The Hello Everybody Show – a eulogy

Disclaimer: some of the photos are not taken by me, but I assume that everyone is fine with publication here.

I am sad – I heard yesterday that THSRadio, the student radio of my old university KTH, will close down at the end of this week.

That means the end of Hello Everybody, the international student radio show. I participated for a long time in it, the last time in February.

The concept was simple: the crew meets in the studio and passes the time with chatting. There were virtually no rules. We had great creative liberties, but with that came often the pains to find something to talk about. When it went well, we had a great guest with nice music. When it went not so well, somebody was alone in the studio killing the time with loads of music and nonsensical chatter.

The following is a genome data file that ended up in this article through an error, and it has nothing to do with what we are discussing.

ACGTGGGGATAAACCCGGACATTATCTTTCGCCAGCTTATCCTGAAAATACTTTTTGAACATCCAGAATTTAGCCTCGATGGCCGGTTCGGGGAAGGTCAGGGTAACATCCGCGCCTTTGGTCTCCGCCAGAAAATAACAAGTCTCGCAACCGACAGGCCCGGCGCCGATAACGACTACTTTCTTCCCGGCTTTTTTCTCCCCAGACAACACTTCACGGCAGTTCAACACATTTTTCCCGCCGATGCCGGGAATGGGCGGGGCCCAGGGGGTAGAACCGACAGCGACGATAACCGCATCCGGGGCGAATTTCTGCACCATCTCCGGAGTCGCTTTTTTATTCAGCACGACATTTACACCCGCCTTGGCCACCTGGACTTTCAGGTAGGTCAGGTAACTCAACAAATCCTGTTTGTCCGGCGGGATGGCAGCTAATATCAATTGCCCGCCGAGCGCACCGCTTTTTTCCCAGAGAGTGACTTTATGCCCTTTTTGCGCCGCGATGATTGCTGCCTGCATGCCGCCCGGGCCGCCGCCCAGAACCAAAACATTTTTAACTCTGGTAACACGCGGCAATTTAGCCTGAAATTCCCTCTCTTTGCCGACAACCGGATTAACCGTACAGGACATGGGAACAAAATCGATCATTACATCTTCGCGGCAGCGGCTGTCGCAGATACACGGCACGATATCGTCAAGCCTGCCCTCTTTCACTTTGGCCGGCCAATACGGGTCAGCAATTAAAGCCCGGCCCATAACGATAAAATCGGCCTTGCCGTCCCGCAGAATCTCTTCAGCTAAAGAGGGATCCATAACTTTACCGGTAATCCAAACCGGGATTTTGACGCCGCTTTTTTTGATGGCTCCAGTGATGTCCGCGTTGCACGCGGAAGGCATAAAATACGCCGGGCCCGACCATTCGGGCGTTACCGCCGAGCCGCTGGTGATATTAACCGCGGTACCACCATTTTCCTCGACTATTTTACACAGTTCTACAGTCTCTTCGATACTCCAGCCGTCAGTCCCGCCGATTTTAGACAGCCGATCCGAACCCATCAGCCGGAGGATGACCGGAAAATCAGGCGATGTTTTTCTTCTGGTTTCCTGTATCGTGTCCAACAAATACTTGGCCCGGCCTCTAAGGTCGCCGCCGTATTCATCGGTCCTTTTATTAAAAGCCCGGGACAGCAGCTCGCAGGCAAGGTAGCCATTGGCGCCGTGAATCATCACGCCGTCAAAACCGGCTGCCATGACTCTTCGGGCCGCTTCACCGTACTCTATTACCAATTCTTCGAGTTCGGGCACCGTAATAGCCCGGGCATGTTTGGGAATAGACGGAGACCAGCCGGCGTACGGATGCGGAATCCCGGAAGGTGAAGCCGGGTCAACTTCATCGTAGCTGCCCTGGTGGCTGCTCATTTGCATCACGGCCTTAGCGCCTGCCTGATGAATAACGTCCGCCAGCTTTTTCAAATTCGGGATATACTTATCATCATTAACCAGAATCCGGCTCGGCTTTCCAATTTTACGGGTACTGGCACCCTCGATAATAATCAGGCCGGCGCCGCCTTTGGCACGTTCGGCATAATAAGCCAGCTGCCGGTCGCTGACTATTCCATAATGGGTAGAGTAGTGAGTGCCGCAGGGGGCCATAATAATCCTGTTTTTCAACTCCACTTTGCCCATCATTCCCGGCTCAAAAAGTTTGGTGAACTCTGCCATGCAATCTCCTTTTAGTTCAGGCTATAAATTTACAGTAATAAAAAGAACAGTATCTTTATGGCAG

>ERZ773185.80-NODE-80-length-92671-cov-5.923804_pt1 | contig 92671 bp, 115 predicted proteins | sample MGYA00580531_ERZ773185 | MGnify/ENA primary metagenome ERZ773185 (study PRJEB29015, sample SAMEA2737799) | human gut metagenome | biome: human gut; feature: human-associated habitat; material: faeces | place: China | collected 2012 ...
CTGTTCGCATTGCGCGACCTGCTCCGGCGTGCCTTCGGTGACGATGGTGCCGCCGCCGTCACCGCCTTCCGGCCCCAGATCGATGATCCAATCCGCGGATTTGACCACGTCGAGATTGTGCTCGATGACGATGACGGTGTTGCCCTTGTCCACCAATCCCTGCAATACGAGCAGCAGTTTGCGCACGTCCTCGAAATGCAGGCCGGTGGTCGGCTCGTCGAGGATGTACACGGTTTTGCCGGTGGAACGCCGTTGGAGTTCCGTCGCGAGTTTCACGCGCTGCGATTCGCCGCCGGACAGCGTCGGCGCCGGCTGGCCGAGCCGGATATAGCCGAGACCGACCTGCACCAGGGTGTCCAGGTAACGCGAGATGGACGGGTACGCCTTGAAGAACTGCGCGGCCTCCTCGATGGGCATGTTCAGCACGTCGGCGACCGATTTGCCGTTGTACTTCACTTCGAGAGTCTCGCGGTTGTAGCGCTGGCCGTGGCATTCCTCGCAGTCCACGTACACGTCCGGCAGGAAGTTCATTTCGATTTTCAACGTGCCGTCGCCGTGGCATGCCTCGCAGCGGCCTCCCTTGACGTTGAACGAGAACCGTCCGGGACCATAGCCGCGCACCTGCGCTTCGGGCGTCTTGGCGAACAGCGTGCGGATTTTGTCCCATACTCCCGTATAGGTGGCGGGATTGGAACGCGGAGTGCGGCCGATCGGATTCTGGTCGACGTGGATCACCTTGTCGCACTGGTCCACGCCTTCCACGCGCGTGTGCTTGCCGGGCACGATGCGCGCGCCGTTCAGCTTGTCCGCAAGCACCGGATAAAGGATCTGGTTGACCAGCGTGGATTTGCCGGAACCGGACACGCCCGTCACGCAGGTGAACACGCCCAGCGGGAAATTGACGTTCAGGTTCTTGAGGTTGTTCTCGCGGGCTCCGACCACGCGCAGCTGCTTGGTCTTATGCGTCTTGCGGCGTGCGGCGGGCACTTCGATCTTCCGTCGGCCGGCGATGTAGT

Thus the greatest moments were those when everybody was having fun. A crew in a good mood made a good show. The best crew was for me of course the first one. We didn’t have a clue about making radio and everything was new. At the student union day in 2005 I stopped at the radio booth. I always had the fascination for it – ironically I worked for a big radio station in Germany from 2002, but always as an internet guy, never behind the microphone. I would have never dreamed of making radio myself.

Making real radio

It came slightly different. The next Friday I was with Remi, a french exchange student, in the studio. He had been recruited just before. I didn’t dare to say anything, but that changed soon. A few weeks later Constantinos and Evangelos (aka. Vaggos) from Greece, Francisco from Venezuela and Mohammed from Lebanon had joined us.